Exercise Limitations in COPD – More Inhalers?

Chronic obstructive pulmonary disease (COPD) is defined by airway obstruction and alveolar damage caused by exposure to harmful particles in the air. Physiological findings include varying degrees of gas exchange abnormality and mechanical respiratory limitation, often in the form of dynamic hyperinflation. There is, however, a third major contributor ─ dyspnea. It’s true, skeletal muscle deconditioning. Only one of these abnormalities responds to inhalers.

When your COPD patients report dyspnea or exercise intolerance, what do you do? Are you trying to determine its character to identify its origin? Do you ask them about their baseline activity levels to quantify their conditioning? I bet you cut to the chase and order a cardiopulmonary exercise test (CPET). This way you will be able to tease all contributors. No. Most likely you add a inhaler before you continue to rush your COPD quality metrics: Vaccines? Check. Screening for lung cancer? Check. Smoking cessation? Check.

physiology of dyspnea and exercise limitation in COPD has been widely studied. Work of breathing, dynamic hyperinflation, and gas exchange inefficiencies interact with each other in complex ways to produce symptoms. The presence of deconditioning simply amplifies existing abnormalities in the respiratory system by creating more tension at lower work rates. Acute exacerbations (AECOPD) and oral corticosteroids worsen skeletal muscle dysfunction.

The Report on the Global Strategy for the Diagnosis, Management and Prevention of Chronic Obstructive Pulmonary Disease (GOLD) directs clinicians to use inhalers to manage dyspnea. If they are already on one inhaler, they are given another. This continues until they are stabilized on a long-acting beta-agonist (LABA), a long-acting muscarinic antagonist (LAMA), and a inhaled corticosteroid (ICS). The GOLD report also advises pulmonary rehabilitation for any patient with grade B to D disease. Unfortunately, the recommendation for pulmonary rehabilitation is buried in the text and does not appear in the pharmacological algorithms popularized in the numbers in the report.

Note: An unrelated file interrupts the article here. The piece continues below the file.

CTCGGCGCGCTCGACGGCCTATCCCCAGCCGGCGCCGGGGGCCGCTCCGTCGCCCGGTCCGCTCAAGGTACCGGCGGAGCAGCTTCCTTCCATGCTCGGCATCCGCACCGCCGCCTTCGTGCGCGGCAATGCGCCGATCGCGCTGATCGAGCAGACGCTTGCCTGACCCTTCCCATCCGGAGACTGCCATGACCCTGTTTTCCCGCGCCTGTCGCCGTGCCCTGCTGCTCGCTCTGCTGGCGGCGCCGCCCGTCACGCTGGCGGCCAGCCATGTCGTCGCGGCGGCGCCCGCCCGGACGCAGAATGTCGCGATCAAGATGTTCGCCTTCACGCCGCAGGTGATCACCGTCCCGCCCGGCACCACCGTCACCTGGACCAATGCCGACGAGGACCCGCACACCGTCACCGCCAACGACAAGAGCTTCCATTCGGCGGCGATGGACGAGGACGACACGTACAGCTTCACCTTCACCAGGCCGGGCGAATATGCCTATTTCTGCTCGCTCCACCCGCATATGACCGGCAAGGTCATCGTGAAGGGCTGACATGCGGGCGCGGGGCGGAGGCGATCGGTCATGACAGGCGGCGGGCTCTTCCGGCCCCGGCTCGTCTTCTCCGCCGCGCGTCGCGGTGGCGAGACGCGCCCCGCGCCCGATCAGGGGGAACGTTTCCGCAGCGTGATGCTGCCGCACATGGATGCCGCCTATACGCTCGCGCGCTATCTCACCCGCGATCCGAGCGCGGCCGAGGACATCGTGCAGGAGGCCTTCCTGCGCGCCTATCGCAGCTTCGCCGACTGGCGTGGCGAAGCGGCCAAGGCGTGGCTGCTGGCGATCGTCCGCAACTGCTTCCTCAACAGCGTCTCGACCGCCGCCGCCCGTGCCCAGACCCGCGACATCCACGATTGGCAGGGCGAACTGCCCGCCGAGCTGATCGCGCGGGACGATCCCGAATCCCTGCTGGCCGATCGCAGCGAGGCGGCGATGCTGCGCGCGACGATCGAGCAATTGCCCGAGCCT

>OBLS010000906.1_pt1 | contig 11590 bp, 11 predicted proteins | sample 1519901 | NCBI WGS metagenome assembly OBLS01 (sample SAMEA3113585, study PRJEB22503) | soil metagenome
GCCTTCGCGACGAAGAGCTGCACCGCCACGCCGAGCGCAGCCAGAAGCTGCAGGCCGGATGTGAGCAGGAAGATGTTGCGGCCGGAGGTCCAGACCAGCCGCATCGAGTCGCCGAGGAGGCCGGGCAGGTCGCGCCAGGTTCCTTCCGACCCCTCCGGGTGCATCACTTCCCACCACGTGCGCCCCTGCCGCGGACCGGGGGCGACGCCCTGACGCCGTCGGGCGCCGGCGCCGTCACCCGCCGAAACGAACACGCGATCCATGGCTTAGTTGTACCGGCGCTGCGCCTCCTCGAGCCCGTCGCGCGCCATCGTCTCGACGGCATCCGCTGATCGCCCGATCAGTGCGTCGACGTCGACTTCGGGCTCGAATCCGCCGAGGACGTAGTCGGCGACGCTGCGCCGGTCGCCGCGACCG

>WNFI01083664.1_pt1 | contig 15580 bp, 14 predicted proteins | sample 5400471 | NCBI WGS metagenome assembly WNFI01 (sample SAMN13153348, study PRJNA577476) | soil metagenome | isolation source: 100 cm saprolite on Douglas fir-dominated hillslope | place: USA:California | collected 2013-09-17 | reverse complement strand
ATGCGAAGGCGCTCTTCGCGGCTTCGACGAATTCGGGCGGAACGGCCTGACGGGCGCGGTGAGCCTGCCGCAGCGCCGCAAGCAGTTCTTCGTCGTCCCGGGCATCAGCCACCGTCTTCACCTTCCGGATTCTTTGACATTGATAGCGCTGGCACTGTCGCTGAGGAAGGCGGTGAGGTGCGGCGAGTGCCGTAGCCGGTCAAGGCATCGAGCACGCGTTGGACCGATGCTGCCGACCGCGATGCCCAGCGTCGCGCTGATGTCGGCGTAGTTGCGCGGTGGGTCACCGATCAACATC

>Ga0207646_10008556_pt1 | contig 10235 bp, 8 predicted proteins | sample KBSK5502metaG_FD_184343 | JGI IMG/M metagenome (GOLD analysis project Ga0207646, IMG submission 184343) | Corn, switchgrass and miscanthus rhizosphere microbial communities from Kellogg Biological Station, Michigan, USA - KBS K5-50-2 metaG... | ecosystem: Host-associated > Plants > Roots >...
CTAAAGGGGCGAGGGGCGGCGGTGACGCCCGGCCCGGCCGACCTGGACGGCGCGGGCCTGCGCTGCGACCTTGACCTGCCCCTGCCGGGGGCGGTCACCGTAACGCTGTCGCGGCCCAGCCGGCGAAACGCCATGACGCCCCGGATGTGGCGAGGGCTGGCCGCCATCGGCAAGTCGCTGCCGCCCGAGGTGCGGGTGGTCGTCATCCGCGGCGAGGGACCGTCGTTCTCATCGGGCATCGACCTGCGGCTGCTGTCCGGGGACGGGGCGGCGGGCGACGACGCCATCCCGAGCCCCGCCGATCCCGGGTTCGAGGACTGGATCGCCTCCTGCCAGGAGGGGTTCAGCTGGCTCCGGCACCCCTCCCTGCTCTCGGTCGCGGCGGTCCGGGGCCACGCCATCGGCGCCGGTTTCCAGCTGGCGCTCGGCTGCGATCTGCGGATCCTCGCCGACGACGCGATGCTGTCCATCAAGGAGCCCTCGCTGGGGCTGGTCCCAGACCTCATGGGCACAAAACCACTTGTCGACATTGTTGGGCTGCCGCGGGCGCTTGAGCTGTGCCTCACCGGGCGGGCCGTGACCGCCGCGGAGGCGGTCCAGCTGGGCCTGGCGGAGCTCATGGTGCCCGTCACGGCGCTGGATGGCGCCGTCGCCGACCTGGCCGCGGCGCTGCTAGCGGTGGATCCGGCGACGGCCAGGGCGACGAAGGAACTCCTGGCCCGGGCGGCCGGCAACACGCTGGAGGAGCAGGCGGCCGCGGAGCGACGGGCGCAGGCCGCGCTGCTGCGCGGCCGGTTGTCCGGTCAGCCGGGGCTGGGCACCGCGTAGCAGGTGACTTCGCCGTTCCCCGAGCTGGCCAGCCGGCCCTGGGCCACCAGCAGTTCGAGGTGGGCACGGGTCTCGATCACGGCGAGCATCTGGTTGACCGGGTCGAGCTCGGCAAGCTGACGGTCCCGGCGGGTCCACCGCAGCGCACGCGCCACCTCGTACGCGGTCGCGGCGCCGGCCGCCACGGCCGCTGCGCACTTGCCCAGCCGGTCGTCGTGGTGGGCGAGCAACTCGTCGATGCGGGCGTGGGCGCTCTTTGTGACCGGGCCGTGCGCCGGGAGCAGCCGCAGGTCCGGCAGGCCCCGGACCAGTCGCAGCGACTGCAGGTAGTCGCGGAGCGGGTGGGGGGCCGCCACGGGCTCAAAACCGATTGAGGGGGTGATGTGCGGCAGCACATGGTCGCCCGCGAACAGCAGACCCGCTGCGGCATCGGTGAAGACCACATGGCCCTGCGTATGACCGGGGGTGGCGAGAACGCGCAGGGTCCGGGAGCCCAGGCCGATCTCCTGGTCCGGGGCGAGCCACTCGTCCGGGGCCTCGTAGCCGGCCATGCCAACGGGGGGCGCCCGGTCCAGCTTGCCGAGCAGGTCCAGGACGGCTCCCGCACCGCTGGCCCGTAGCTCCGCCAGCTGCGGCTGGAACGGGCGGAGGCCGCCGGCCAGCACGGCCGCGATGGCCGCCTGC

There is good evidence on adding inhalers on top of each other to reduce AECOPD and improve overall quality of life (QOL). However, although GOLD tells us to continue adding inhalers for the dyspneic patient with COPD, the authors acknowledge that this has not been systematically tested. It is important to remember that GOLD is a “statement” as opposed to a clinical practice guideline. The difference? A statement does not require the same formal and rigorous scientific analysis known as the GRADE approach. Using this kind of analysis, a recent clinical practice guidelines from the American Thoracic Society found no benefit in dyspnea or respiratory quality of life with increasing inhaler monotherapy.

Inhalers won’t do anything for gas exchange inefficiencies and deconditioning, at least not directly. A recent CanCOLD network CPET study found ventilatory inefficiency in 23% of GOLD 1 patients and 26% of GOLD 2 to 4 COPD patients. The numbers were higher for those who reported dyspnea. Rates of skeletal muscle dysfunction are just as high.

Thus, dyspnea and exercise intolerance are major determinants of quality of life in COPD, but inhalers will only get you so far. At a minimum, make sure you get a activity/exercise history of your COPD patients. For those who are sedentary, provide a exercise prescription (really, it’s not that hard to do). If dyspnea persists despite LABA or LAMA monotherapy, clarify the complaint before doubling down. Finally, try to get the patient into a good pulmonary rehabilitation program. They will thank you afterwards.

Aaron B. Holley, MD, is associate professor of medicine at Uniformed Services University and director of the pulmonary and critical care medicine program at Walter Reed National Military Medical Center. It covers a wide range of topics in pulmonology, intensive care and sleep medicine.

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